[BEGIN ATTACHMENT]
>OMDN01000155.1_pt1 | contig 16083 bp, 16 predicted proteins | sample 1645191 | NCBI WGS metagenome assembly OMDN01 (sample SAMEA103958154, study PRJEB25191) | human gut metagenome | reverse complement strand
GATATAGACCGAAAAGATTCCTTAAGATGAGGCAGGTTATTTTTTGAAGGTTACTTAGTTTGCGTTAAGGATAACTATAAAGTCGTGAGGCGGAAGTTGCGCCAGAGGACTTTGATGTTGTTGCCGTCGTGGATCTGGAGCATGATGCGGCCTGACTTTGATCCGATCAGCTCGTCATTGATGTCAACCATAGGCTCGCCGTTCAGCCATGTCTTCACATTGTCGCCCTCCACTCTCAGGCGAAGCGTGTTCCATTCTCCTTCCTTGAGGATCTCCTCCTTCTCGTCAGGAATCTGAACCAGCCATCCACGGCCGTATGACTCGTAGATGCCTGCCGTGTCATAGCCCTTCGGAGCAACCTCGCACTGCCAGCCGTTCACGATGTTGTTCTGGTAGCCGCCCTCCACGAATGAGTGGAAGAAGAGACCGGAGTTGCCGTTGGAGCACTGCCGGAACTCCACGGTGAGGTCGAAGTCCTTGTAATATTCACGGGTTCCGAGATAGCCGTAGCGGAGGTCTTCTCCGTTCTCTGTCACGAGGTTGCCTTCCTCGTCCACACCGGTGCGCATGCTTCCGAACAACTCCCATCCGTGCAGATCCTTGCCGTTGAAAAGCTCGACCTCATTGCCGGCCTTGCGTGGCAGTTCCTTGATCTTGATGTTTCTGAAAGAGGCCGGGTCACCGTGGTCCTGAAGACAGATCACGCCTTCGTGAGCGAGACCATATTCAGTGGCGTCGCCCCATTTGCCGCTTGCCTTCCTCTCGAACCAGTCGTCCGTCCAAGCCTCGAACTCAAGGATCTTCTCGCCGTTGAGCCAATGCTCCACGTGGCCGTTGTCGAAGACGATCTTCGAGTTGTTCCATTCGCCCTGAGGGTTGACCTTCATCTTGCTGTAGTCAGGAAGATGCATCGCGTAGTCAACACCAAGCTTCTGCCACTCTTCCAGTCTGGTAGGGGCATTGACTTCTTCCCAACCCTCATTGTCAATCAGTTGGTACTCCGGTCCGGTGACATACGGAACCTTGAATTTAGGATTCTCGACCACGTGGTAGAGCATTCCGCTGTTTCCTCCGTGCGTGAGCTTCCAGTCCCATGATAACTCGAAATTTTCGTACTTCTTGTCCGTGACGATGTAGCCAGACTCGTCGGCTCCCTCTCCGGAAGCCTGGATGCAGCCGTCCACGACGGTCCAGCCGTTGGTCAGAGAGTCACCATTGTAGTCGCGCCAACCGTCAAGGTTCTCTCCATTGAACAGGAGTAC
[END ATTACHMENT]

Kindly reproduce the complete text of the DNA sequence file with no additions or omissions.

>OMDN01000155.1_pt1 | contig 16083 bp, 16 predicted proteins | sample 1645191 | NCBI WGS metagenome assembly OMDN01 (sample SAMEA103958154, study PRJEB25191) | human gut metagenome | reverse complement strand
GATATAGACCGAAAAGATTCCTTAAGATGAGGCAGGTTATTTTTTGAAGGTTACTTAGTTTGCGTTAAGGATAACTATAAAGTCGTGAGGCGGAAGTTGCGCCAGAGGACTTTGATGTTGTTGCCGTCGTGGATCTGGAGCATGATGCGGCCTGACTTTGATCCGATCAGCTCGTCATTGATGTCAACCATAGGCTCGCCGTTCAGCCATGTCTTCACATTGTCGCCCTCCACTCTCAGGCGAAGCGTGTTCCATTCTCCTTCCTTGAGGATCTCCTCCTTCTCGTCAGGAATCTGAACCAGCCATCCACGGCCGTATGACTCGTAGATGCCTGCCGTGTCATAGCCCTTCGGAGCAACCTCGCACTGCCAGCCGTTCACGATGTTGTTCTGGTAGCCGCCCTCCACGAATGAGTGGAAGAAGAGACCGGAGTTGCCGTTGGAGCACTGCCGGAACTCCACGGTGAGGTCGAAGTCCTTGTAATATTCACGGGTTCCGAGATAGCCGTAGCGGAGGTCTTCTCCGTTCTCTGTCACGAGGTTGCCTTCCTCGTCCACACCGGTGCGCATGCTTCCGAACAACTCCCATCCGTGCAGATCCTTGCCGTTGAAAAGCTCGACCTCATTGCCGGCCTTGCGTGGCAGTTCCTTGATCTTGATGTTTCTGAAAGAGGCCGGGTCACCGTGGTCCTGAAGACAGATCACGCCTTCGTGAGCGAGACCATATTCAGTGGCGTCGCCCCATTTGCCGCTTGCCTTCCTCTCGAACCAGTCGTCCGTCCAAGCCTCGAACTCAAGGATCTTCTCGCCGTTGAGCCAATGCTCCACGTGGCCGTTGTCGAAGACGATCTTCGAGTTGTTCCATTCGCCCTGAGGGTTGACCTTCATCTTGCTGTAGTCAGGAAGATGCATCGCGTAGTCAACACCAAGCTTCTGCCACTCTTCCAGTCTGGTAGGGGCATTGACTTCTTCCCAACCCTCATTGTCAATCAGTTGGTACTCCGGTCCGGTGACATACGGAACCTTGAATTTAGGATTCTCGACCACGTGGTAGAGCATTCCGCTGTTTCCTCCGTGCGTGAGCTTCCAGTCCCATGATAACTCGAAATTTTCGTACTTCTTGTCCGTGACGATGTAGCCAGACTCGTCGGCTCCCTCTCCGGAAGCCTGGATGCAGCCGTCCACGACGGTCCAGCCGTTGGTCAGAGAGTCACCATTGTAGTCGCGCCAACCGTCAAGGTTCTCTCCATTGAACAGGAGTAC